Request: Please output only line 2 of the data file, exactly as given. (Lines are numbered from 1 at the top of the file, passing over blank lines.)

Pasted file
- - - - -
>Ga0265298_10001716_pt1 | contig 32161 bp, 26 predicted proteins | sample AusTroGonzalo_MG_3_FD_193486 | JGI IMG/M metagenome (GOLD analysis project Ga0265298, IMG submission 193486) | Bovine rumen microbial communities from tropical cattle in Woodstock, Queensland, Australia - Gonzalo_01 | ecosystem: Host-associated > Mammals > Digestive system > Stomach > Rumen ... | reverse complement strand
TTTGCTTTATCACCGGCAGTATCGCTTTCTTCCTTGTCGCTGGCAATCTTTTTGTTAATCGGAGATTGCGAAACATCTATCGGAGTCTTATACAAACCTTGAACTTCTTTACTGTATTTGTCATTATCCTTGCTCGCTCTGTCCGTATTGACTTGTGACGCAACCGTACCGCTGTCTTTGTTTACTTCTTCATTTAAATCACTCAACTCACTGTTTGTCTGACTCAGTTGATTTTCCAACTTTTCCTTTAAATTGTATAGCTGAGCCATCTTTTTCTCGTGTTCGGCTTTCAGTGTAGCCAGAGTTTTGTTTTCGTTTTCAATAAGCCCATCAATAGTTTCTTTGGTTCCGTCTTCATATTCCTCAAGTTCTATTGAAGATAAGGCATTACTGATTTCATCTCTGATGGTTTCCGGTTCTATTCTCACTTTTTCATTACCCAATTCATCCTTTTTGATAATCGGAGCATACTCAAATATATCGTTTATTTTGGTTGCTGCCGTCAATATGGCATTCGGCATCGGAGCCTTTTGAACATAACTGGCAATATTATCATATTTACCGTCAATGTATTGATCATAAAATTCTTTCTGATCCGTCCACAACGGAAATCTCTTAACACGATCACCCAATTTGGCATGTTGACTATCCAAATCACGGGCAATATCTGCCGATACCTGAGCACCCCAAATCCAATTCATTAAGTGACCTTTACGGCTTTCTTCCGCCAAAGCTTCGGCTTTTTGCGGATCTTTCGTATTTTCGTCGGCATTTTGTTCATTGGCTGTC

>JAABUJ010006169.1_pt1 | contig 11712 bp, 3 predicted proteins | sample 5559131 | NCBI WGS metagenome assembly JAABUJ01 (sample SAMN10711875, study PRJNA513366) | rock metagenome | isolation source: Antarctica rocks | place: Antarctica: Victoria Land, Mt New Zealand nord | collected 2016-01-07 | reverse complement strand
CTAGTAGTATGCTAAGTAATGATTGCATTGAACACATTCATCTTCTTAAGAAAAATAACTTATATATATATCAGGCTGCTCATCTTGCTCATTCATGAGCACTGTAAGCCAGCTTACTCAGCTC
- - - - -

TTTGCTTTATCACCGGCAGTATCGCTTTCTTCCTTGTCGCTGGCAATCTTTTTGTTAATCGGAGATTGCGAAACATCTATCGGAGTCTTATACAAACCTTGAACTTCTTTACTGTATTTGTCATTATCCTTGCTCGCTCTGTCCGTATTGACTTGTGACGCAACCGTACCGCTGTCTTTGTTTACTTCTTCATTTAAATCACTCAACTCACTGTTTGTCTGACTCAGTTGATTTTCCAACTTTTCCTTTAAATTGTATAGCTGAGCCATCTTTTTCTCGTGTTCGGCTTTCAGTGTAGCCAGAGTTTTGTTTTCGTTTTCAATAAGCCCATCAATAGTTTCTTTGGTTCCGTCTTCATATTCCTCAAGTTCTATTGAAGATAAGGCATTACTGATTTCATCTCTGATGGTTTCCGGTTCTATTCTCACTTTTTCATTACCCAATTCATCCTTTTTGATAATCGGAGCATACTCAAATATATCGTTTATTTTGGTTGCTGCCGTCAATATGGCATTCGGCATCGGAGCCTTTTGAACATAACTGGCAATATTATCATATTTACCGTCAATGTATTGATCATAAAATTCTTTCTGATCCGTCCACAACGGAAATCTCTTAACACGATCACCCAATTTGGCATGTTGACTATCCAAATCACGGGCAATATCTGCCGATACCTGAGCACCCCAAATCCAATTCATTAAGTGACCTTTACGGCTTTCTTCCGCCAAAGCTTCGGCTTTTTGCGGATCTTTCGTATTTTCGTCGGCATTTTGTTCATTGGCTGTC